These formidable warlords included Vikings, mercenaries, kings and crusaders, who spread their influence across Europe and the Near East
Whether Vikings, mercenaries, kings or crusaders, these warlords spread Norman influence
“WILLIAM CRUSHED ALL ENGLISH OPPOSITION TO HIS RULE WITH FRIGHTENING ZEAL”
WILLIAM I 1028-87 THE NORMAN ‘BASTARD’ WHO TURNED INTO THE ‘CONQUEROR’ OF ENGLAND
By far the most successful and decisive of all the Norman warriors, William transformed his position from the ruler of a provincial duchy to the monarch of one of the most sophisticated kingdoms in Europe.
Born at Falaise, he was the illegitimate son of Robert I, Duke of Normandy and his mistress Herleva. William inherited the duchy as a child. He grew up in an insecure atmosphere where several of his guardians were killed and William’s own life was constantly in danger.
His childhood turned him into a ruthless ruler, and in 1047 William asserted his authority by crushing rebels at the Battle of Val-ès-dunes. After mercilessly sacking towns such as Alençon, William used the sword to strengthen his position in Normandy, before turning his eyes towards England.
Upon the death of King Edward the Confessor in 1066, William invaded England after the swift coronation of the Anglo-saxon Harold II. He won the Battle of Hastings on 14 October 1066, in a hard contest where he had to loudly deny that he had been killed. In fact, it was Harold that died that day, and the previously mocked ‘bastard’ duke was now king of England.
William crushed all English opposition to his rule with frightening zeal. His soldiers destroyed vast swathes of the north of England, and around 500 castles were built across the kingdom. The Anglo-saxon Chronicle recorded that the Normans “built castles far and wide, oppressing the unhappy people”.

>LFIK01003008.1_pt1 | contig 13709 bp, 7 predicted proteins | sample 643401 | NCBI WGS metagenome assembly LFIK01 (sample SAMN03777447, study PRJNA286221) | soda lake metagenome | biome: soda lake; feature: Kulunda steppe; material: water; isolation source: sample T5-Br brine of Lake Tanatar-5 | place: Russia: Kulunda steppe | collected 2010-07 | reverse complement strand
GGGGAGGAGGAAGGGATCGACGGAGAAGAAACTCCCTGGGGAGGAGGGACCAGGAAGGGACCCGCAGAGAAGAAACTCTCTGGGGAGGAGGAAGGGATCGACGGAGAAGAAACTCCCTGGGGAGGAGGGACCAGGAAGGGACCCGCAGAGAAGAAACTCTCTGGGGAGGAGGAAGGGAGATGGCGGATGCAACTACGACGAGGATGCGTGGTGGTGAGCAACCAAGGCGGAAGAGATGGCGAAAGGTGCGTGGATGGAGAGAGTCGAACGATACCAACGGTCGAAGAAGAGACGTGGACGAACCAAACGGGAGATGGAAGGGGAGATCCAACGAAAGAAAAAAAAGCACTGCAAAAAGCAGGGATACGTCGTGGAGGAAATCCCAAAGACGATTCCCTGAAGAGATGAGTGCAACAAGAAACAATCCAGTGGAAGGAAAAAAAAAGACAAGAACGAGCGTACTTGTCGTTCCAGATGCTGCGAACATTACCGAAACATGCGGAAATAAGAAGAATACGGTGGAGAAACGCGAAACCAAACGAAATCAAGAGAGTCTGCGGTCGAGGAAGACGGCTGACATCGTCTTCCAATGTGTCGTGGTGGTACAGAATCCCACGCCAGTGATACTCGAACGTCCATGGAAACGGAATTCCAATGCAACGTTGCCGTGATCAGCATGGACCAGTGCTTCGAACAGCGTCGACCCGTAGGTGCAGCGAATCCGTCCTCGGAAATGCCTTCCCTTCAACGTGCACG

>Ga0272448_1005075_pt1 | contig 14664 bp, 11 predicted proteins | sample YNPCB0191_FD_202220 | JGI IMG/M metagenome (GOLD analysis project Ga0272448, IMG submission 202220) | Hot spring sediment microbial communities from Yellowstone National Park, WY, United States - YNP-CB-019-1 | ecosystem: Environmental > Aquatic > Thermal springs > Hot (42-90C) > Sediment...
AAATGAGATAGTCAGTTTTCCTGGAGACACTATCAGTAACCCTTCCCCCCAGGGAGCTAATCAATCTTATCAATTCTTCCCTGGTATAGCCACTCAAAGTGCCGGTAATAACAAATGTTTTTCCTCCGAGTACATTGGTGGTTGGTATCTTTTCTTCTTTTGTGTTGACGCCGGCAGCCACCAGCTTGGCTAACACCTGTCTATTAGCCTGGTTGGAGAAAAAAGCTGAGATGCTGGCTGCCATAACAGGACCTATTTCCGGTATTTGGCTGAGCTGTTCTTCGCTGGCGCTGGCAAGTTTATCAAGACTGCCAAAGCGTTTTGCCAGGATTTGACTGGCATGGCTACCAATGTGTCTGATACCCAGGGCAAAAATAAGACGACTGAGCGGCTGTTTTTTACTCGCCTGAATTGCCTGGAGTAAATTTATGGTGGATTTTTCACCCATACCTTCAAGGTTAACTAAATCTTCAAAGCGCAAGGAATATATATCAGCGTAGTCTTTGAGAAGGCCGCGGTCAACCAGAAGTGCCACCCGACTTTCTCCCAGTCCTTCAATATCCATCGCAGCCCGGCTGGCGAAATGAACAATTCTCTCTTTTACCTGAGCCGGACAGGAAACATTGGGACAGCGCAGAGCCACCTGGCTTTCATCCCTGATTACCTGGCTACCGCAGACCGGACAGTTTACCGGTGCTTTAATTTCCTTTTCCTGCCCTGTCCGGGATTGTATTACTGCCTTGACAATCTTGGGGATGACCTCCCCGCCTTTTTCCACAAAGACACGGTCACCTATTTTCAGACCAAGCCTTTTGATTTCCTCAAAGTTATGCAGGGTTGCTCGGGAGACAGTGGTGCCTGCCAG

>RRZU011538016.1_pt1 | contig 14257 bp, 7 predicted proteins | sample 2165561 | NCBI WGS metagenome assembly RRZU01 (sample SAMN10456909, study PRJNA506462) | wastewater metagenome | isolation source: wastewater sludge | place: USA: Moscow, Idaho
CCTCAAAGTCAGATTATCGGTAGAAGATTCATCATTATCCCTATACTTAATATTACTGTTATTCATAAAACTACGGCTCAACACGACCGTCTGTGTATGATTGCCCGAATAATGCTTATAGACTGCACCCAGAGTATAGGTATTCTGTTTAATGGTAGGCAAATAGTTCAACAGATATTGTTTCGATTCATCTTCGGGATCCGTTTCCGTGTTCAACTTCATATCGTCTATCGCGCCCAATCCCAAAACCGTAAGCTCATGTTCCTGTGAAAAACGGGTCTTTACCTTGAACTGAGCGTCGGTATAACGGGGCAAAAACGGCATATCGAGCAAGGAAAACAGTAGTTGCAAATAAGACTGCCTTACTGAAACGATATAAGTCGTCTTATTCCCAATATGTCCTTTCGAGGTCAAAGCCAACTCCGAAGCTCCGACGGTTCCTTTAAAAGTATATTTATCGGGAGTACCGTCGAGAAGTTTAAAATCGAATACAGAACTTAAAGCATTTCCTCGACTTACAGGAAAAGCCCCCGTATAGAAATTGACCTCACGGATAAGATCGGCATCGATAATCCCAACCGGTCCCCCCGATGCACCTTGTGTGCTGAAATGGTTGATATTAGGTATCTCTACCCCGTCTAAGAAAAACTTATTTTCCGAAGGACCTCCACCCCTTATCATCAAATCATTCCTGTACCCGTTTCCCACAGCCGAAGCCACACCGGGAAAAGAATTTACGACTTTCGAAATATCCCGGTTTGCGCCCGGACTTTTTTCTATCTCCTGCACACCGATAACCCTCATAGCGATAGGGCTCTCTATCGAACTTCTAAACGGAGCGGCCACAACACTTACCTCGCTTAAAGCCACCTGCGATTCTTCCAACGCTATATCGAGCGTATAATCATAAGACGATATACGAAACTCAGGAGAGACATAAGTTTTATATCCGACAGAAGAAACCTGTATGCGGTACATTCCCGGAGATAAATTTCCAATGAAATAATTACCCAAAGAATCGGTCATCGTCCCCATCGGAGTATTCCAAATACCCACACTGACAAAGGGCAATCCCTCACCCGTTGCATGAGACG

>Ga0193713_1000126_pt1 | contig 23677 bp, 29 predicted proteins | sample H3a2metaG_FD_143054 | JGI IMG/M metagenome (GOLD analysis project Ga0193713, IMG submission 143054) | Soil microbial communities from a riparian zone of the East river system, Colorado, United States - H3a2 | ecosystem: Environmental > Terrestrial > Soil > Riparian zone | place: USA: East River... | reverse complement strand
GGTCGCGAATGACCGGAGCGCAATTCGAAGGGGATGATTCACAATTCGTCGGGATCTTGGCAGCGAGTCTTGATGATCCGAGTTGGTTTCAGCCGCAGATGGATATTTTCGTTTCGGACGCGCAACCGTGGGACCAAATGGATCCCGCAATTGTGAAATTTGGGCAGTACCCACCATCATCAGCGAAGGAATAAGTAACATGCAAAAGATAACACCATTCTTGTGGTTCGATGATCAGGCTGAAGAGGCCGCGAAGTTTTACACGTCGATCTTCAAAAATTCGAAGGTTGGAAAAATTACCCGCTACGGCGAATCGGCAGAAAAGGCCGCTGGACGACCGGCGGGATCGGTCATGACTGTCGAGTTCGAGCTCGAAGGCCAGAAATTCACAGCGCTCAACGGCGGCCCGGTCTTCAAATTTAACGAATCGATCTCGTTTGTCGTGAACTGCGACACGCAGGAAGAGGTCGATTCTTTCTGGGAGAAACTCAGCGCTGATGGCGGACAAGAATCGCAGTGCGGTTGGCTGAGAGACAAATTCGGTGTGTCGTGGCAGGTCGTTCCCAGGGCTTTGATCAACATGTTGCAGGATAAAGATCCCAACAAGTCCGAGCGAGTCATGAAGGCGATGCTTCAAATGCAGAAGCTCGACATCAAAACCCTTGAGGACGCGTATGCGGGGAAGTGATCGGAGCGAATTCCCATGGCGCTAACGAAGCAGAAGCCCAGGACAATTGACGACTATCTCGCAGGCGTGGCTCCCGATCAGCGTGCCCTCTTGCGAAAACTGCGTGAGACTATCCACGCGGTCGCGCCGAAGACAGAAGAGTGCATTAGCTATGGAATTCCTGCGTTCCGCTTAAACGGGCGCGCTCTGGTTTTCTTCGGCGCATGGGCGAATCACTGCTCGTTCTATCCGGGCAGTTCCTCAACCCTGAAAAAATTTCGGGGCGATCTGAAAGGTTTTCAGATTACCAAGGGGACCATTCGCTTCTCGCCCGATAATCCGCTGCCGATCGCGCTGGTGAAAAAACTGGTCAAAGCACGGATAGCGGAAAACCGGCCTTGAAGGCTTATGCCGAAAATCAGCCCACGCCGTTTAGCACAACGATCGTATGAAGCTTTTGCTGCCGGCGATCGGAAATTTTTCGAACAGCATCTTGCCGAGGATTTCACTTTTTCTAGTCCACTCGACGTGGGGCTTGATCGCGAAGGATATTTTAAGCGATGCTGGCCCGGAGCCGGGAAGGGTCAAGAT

Despite his success in England, William spent his last years fighting in Normandy against rebels that included his eldest son Robert. In 1079, Robert even unhorsed William in combat and wounded him. The king continued his suppressive wars and was mortally injured in 1087 when his horse threw him near the smouldering ruins of Mantes, a town he had just sacked.
ROLLO 860-930 THE VIKING FOUNDER OF THE DUCHY OF NORMANDY
Rollo’s origins are uncertain, and he has variously been described as a Dane or Norwegian. This Scandinavian warrior was a pirate who raided England, Scotland and Flanders before attacking France with a Danish army. Rollo established himself in the vicinity of the Seine River and besieged Paris. The king of the West Franks, Charles III (otherwise known as ‘the Simple’) was able to prevent Rollo from taking Paris but eventually went into negotiations with him.
By the terms of the Treaty of Saint-clair-sur-epte in 911, Charles allowed Rollo and his followers to settle in a part of Neustria, which formed part of his western kingdom. In exchange, Rollo agreed to end his raiding and acknowledged Charles as his lord. The land that Rollo’s Vikings settled on became known as ‘Normandy’, in reference to its population of ‘Northmen’.
Rollo ruled Normandy but he never became duke and was instead known as the count of Rouen. His Viking descendents later became dukes of Normandy and kings of England.
LEFT: William’s physical strength was such that it was said he could jump onto a horse wearing full armour without effort
A 19th-century statue of Rollo in Rouen. His Viking followers settled in Normandy but quickly adopted the French language, customs and Christian religion
BELOW: William is depicted lifting his helmet during the Battle of Hastings in the Bayeux Tapestry. This is the only contemporary likeness of him